Martyrs’ Day in Uttar Pradesh Date in the current year: November 19, 2024

Martyrs’ Day in Uttar Pradesh In addition to National Martyrs’ Day, observed on January 30 to commemorate the assassination of Mahatma Gandhi, several Indian states have established their own observances in honor of those who gave their lives for Indian independence. For example, Martyrs’ Day in Uttar Pradesh is celebrated on November 19.

This day is the birth anniversary of Lakshmibai, the Rani (queen) of Jhansi, a princely state in North India located in the present-day state of Uttar Pradesh. She was one of the leaders of the Indian Rebellion of 1857 and a symbol of resistance to the British colonial authorities for Indian nationalists.

Lakshmibai was born on November 19, 1828 into a Marathi Brahmin family. She received a good education at home and was more independent than other girls of her age. In addition to reading and writing, the future queen studied fencing, shooting and horsemanship.

At the age of 14, Lakshmibai married Gangadhar Rao, the Maharaja of Jhansi, who was three decades her senior. Their first and only child was born in 1851 and died when he was just four months old. The couple officially adopted a five-year old son of the Maharaja’s cousin and named him Damodar Rao. In his will, Gangadhar Rao named the child his heir and appointed his wife the regent.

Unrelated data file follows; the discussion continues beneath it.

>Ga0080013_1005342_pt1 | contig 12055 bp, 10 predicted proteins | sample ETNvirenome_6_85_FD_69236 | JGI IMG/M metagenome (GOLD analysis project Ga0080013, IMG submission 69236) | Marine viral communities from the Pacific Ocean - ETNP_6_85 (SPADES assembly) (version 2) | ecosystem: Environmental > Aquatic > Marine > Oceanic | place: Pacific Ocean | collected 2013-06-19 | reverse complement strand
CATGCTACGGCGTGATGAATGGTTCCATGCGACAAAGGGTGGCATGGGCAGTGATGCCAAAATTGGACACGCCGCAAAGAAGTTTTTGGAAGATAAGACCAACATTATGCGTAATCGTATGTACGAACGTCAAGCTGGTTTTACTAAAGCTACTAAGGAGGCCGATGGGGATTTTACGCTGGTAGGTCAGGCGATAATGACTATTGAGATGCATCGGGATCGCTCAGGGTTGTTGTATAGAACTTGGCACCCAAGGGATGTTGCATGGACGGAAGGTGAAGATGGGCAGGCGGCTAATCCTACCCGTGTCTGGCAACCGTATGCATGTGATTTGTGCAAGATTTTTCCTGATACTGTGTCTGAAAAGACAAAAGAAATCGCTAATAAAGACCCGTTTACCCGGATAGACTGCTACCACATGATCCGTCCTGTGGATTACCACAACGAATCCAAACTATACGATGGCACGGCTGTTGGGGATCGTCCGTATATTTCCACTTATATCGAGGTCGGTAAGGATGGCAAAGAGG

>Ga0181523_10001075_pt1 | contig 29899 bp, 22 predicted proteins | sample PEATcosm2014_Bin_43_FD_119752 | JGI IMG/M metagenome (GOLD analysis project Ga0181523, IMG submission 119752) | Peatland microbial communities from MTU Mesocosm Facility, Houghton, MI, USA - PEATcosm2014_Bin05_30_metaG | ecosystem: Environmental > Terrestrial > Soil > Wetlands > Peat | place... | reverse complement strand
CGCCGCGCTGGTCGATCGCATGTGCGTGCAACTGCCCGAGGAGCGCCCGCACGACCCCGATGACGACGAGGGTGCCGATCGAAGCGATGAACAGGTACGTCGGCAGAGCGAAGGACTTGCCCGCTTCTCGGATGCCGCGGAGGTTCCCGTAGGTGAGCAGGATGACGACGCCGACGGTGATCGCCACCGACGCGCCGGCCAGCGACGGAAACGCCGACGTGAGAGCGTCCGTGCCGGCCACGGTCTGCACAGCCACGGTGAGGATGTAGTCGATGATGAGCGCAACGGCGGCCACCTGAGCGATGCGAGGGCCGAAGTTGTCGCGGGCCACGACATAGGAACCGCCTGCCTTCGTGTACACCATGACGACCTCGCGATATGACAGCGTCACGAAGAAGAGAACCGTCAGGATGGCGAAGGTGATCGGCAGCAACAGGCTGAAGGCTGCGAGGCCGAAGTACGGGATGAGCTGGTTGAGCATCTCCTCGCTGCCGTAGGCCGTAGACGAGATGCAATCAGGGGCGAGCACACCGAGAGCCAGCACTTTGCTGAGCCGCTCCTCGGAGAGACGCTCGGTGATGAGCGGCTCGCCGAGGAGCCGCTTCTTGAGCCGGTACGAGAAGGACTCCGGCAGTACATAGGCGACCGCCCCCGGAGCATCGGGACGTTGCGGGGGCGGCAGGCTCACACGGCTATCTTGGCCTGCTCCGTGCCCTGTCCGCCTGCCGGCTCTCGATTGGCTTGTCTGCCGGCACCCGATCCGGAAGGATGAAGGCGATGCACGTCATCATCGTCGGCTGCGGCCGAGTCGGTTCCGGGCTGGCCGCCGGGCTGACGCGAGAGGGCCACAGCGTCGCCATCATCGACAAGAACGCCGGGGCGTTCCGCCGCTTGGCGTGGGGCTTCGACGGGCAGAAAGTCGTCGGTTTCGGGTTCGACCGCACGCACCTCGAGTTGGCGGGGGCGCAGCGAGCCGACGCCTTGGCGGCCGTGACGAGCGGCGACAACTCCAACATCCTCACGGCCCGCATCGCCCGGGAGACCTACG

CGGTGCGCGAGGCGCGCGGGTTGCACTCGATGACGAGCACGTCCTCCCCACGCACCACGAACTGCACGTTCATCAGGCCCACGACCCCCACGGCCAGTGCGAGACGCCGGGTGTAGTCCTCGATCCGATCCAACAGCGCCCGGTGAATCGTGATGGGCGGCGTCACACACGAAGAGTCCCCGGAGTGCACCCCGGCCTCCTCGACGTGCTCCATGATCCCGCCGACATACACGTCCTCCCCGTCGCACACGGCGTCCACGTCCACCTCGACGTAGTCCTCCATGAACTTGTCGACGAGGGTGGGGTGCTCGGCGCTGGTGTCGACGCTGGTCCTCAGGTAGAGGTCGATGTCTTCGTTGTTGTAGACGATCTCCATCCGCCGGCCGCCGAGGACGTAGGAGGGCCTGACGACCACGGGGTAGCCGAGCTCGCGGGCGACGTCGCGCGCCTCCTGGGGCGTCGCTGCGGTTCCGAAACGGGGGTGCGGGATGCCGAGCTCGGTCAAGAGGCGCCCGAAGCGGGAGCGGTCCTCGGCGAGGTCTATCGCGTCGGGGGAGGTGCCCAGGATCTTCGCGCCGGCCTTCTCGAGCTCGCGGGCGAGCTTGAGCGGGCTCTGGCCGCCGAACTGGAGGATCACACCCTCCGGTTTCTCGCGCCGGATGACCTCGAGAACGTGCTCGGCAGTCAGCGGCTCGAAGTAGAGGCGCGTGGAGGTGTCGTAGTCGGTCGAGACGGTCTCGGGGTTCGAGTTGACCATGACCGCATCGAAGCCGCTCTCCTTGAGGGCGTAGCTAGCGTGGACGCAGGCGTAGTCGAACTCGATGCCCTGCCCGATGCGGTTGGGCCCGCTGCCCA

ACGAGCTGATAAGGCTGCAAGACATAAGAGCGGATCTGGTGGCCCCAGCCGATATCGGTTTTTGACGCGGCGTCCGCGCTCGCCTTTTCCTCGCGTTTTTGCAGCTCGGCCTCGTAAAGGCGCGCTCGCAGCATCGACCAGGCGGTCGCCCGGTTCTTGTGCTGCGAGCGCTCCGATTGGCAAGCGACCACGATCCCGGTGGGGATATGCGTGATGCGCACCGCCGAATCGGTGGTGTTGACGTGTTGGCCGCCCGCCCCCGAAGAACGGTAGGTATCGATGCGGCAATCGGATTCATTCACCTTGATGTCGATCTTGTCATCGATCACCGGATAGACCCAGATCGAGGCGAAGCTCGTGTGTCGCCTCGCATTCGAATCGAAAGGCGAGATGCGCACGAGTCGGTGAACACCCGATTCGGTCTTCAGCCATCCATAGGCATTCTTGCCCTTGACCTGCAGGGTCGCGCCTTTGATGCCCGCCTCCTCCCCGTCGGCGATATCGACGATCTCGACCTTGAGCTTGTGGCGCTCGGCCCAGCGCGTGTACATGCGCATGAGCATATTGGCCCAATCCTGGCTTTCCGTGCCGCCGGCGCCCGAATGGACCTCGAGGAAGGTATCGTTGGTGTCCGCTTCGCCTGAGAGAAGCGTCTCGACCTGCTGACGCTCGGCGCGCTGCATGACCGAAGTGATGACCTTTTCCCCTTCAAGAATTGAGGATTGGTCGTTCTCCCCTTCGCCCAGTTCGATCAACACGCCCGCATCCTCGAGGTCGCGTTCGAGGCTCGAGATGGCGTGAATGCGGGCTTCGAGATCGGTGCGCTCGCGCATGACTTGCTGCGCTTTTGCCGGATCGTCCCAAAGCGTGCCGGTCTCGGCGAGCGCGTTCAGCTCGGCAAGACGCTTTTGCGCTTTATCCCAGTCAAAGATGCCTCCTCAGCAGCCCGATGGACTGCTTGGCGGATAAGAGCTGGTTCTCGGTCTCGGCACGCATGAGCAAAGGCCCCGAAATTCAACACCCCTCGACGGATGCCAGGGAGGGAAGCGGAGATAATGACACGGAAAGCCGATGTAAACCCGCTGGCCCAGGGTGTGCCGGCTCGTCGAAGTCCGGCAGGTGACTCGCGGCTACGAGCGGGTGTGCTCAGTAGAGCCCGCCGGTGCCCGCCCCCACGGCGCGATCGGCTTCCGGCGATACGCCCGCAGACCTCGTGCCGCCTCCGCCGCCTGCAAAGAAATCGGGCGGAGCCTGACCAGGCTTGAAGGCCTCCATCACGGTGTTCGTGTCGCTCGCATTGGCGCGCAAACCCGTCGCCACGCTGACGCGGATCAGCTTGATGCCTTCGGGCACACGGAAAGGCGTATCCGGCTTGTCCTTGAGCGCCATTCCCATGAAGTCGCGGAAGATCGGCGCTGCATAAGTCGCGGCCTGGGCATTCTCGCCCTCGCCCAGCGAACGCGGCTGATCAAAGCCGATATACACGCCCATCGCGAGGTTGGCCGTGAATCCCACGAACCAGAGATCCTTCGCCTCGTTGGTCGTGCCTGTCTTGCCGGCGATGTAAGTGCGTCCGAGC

The Maharaja died the day after adoption, and soon the British East India Company rejected Damodar Rao’s claim to the throne since he was an adopted child and annexed Jhansi. Despite Lakshmibai’s appeals, she lost control over Jhansi and was ordered to leave the palace and the fort.

When the Indian Rebellion of 1857 broke three years later, Lakshmibai asked for permission to raise a garrison to protect herself and her son from rebels, and was granted one. In June, rebels seized a fort in Jhansi and massacred British officers along with their wives and children. The Rani paid the rebels a large sum of money to persuade them to leave Jhansi.

Being the only source of authority in Jhansi after the massacre, Lakshmibai assumed the administration until the arrival of a British representative. She was still loyal to the British at that point. However, when she didn’t receive the promised support and was accused of helping the rebels kill British officers in the fort, the Rani turned against British rule.

Lakshmibai defended Jhansi from British troops when the city was besieged in March 1858 and joined Tantia Tope’s troops as a cavalry commander. Together, they seized the city of Gwalior. The Rani was killed on June 18, 1858 by a British soldier near Gwalior, becoming a symbol of resistance for Indian nationalists.

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Martyrs’ Day in Uttar Pradesh, holidays in India, regional observances, Rani of Jhansi, Lakshmibai